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Lawrence McClure enters HD 58 special election

And then there were two.

Not less than a day after Gov. Rick Scott set the calendar for a special election to replace retiring Dan Raulerson, self-described conservative Republican Lawrence McClure filed paperwork with the Division of Election for the race.

Raulerson announced Tuesday he is resigning from the House District 58 seat effective Aug. 15. Scott signed an executive order Tuesday setting Oct. 10 for the primary election and Dec. 19 for the general election.

McClure, 30, joins executive and civic activist Yvonne Fry in what many expect to be a bruising Republican primary. Both candidates hail from established Plant City families, and each has deep roots in the bedroom community east of Tampa.

The text of McClure’s release:

“Our state has tremendous opportunities ahead and to fully capitalize on these opportunities we must have conservative leadership in place to foster economic growth, create jobs, secure our state, and provide a world-class education for each and every child.

“As a small-business owner, I understand firsthand just how much government can stifle innovation and make it harder to create jobs in our community. I’m running to make sure the proven, common sense conservative principles we hold dear are implemented so we can continue to grow our economy, create hundreds of thousands of news jobs, balance our budget, and have the best schools in the country.

“My wife and I have deep roots in this district and serving the people of District 58 would be an honor of a lifetime.  I’m going to work day and night to earn the trust and support of voters throughout the community and I’m excited about the challenge and campaign ahead.”

As a businessperson, McClure began his career as a summer intern at the Tampa-based Streamline Environmental. Over a decade, he rose to become a partner at the firm, which works with local companies on environmental mitigation, cleaning oil spills and removing petroleum tanks.

McClure also has a long history of working with local and state elected officials and business owners on environmental policy, water supply and land use.

A Hillsborough County native, McClure played soccer and football for Plant High School. He moved to East Hillsborough County after marrying Courtney Newsome, who works in the agriculture industry as an employee of Astin Farms, a produce ranch in Plant City and Wimauma.

McClure has also been active in agriculture, mostly as a Board Member of the Hillsborough County Farm Bureau for the last two years and a current chair of the Building Committee.

McClure has brought on prominent Republican campaign consultant Tom Piccolo, reports the Tampa Bay Times. Piccolo is the brother of Fred Piccolo, a lead communications aide to House Speaker Richard Corcoran who has also worked with 2021 Speaker-designate Chris Sprowls of Palm Harbor.

Already in the 2018 race for HD 58, which encompasses Northwestern Hillsborough, is no-party affiliated Shawn Mathis Gilliam, also of Plant City. Gilliam filed before Raulerson’s resignation.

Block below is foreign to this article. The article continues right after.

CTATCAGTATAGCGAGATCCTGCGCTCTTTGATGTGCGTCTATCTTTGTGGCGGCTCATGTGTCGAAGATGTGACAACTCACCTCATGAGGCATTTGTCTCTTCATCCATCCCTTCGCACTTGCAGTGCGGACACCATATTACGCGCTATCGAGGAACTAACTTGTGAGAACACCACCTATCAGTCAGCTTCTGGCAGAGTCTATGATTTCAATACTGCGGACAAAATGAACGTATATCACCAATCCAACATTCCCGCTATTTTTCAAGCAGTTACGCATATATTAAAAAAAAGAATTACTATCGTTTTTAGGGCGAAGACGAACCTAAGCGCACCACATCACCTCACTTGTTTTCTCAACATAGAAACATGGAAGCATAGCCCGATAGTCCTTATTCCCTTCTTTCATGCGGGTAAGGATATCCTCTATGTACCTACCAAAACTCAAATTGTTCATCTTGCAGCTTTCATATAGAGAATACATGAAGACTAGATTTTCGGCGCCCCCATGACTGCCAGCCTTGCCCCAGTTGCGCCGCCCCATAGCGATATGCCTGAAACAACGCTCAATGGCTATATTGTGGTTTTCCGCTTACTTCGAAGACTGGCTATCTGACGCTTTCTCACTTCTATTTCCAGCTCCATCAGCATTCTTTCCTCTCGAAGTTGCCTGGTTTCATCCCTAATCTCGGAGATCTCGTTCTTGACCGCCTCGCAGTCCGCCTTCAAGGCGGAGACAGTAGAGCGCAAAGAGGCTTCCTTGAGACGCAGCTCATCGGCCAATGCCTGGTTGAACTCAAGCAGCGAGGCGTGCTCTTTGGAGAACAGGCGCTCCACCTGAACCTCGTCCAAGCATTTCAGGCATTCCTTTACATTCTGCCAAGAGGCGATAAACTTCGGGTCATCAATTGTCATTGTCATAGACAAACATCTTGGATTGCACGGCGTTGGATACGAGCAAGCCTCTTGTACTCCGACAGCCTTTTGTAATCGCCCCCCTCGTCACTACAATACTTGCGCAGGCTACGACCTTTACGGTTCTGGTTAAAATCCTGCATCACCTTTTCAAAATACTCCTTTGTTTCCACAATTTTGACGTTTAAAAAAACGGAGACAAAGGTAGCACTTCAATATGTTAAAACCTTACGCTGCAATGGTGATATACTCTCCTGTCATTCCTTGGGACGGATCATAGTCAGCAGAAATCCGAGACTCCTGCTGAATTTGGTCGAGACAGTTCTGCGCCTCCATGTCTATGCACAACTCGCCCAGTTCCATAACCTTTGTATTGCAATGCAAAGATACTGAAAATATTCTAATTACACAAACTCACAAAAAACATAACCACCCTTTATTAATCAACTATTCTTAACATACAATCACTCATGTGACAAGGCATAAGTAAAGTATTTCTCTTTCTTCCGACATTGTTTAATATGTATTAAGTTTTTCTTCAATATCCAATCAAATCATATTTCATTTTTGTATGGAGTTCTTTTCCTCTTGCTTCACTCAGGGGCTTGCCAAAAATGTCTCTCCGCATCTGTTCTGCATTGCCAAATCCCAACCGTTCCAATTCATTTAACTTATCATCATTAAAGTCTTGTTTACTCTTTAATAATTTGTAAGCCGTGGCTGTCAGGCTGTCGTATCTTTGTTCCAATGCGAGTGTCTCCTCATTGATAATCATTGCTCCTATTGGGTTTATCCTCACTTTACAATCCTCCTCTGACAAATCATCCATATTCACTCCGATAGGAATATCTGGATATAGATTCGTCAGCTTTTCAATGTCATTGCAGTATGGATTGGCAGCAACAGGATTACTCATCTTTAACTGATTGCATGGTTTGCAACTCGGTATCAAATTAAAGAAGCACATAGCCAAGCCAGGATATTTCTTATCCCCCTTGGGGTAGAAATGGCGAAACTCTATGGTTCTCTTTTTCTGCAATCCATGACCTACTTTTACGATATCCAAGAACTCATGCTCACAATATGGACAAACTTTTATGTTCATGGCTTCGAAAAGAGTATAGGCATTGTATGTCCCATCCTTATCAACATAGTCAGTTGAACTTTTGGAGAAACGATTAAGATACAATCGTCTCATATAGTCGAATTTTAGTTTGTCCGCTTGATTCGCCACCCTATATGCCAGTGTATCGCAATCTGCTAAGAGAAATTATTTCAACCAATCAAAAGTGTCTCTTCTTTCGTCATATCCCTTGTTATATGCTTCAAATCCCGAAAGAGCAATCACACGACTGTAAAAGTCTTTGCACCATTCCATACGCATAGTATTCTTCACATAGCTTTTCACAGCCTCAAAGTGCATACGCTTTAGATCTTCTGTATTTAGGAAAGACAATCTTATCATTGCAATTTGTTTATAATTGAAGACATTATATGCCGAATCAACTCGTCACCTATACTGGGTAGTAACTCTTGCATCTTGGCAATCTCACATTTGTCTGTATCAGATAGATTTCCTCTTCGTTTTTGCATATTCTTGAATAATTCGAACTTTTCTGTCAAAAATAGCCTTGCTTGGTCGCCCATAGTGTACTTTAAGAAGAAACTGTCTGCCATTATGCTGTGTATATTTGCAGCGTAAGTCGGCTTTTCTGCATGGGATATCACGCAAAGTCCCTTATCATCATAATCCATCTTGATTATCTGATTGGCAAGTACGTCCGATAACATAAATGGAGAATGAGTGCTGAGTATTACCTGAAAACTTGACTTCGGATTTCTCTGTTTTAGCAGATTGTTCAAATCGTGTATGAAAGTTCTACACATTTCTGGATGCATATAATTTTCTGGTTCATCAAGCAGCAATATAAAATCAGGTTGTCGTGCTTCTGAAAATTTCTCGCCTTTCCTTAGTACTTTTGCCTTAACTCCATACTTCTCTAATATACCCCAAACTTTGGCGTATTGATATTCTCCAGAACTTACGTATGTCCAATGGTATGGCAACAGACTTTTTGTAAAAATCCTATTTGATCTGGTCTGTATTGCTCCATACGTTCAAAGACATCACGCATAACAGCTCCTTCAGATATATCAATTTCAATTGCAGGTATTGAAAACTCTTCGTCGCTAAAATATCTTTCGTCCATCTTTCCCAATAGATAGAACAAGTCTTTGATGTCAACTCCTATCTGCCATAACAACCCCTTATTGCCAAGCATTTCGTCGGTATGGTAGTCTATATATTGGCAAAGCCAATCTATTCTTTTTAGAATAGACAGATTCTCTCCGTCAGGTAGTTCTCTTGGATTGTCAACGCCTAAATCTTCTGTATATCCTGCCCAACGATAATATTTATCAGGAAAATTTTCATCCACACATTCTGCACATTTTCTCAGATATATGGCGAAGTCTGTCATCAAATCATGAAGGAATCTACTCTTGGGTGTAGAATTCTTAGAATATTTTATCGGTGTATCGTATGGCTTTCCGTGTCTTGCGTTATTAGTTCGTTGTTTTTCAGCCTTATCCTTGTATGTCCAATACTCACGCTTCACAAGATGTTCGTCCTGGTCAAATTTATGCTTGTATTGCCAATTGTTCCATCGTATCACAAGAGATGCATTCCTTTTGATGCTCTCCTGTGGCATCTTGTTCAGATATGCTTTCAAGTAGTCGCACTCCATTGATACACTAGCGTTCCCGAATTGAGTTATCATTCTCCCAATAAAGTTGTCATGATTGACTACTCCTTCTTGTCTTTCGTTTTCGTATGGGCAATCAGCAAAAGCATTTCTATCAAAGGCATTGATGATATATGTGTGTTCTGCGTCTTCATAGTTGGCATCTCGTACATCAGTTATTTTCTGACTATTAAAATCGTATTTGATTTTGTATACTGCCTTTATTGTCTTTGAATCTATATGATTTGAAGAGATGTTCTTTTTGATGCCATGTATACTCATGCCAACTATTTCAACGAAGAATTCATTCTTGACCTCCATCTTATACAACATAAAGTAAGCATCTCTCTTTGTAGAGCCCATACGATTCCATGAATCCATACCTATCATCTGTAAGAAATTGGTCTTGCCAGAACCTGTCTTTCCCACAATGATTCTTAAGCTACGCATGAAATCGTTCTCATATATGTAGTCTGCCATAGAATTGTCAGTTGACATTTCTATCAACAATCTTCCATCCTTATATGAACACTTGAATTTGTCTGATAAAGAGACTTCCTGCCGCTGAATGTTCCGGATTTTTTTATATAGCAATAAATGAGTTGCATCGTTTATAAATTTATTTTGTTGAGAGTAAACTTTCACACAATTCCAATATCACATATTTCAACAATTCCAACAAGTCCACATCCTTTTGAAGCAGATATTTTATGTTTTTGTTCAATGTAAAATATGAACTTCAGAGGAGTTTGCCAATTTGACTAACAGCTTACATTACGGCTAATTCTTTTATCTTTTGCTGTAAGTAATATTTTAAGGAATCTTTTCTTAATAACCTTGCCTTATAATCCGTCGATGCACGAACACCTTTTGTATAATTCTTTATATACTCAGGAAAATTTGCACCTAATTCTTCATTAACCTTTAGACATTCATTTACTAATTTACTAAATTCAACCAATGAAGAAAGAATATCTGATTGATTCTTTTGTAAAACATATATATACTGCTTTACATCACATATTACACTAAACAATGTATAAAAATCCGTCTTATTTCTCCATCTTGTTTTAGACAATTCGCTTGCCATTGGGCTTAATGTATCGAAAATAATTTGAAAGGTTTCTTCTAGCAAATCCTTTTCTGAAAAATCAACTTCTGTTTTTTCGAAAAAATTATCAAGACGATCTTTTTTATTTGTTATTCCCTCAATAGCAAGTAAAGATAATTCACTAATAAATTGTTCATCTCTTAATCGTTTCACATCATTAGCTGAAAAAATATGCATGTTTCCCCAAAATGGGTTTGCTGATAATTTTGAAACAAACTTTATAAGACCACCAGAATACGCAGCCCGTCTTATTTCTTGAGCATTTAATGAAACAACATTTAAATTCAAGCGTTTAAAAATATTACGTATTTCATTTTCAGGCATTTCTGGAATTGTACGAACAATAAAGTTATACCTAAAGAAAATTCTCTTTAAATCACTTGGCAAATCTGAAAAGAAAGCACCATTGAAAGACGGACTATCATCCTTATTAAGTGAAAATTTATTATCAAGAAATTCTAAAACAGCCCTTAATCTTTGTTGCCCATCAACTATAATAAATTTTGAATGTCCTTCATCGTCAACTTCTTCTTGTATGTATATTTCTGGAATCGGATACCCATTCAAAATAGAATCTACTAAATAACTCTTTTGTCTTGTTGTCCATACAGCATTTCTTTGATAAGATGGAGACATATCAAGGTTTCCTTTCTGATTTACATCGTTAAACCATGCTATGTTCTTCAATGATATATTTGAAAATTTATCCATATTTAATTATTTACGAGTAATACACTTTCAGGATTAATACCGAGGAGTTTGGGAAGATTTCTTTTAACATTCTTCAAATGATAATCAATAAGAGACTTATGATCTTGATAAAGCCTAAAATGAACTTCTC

Rick Scott names Mike Griffin to Tampa Port Authority, slams agency’s wasteful spending

Gov. Rick Scott has named Mike Griffin, a well-regarded local leader and current chair of the Greater Tampa Chamber of Commerce, to the Tampa Port Authority.

While announcing Griffin’s appointment, Scott took a shot at the agency over reports of excessive spending.

“Recently, I was concerned to see media reports detailing wasteful spending by the executives at Port Tampa Bay,” Scott said in a statement Tuesday. “The actions detailed in these reports should serve as a reminder of the importance of the oversight every appointee is charged with providing.

“I look forward to the Tampa Port Authority Governing Board reviewing policies to prevent wasteful spending by employees.”

This summer, WFTS-ABC 28 reported that over the past three years Port Tampa Bay’s CEO Paul Anderson and seven top aides had spent more than $870,000 on Port Tampa Bay credit cards.

Spending included more than $30,000 in golf club memberships as well as on outings at TPC Tampa Bay and Cheval Golf Club.

The report also accused the executives of charging thousands for Tampa Bay Lightning season tickets, with another $44,551.61 in related expenses at Amalie Arena.

Following a public records request, WFTS reported that former executive Ed Miyagishima, who resigned two days after the first investigative report, was forced to reimburse more than $11,000 in unexplained charges on dinners, bar tabs, flowers and more.

Blasting spending at the Port, House Speaker Richard Corcoran is calling for a state investigation, WFTS reported Friday.

Scott has full confidence in Griffin, saying he will do a “great job on the Tampa Port Authority and will work with the entire board to be good stewards of taxpayer dollars.”

“Mike has committed to conducting a full analysis of prior and future expenditures by the Port,” the governor added. “We know that the Board is focused on reviewing policies that concentrate on its core mission of serving as one of the state’s major economic and trade drivers.”

In a statement Tuesday night, Anderson pushed back.

“Although we are currently reviewing all Port Tampa Bay expense policies,” he said, “I believe there is a misperception about the integrity of how we spend Port Tampa Bay dollars.”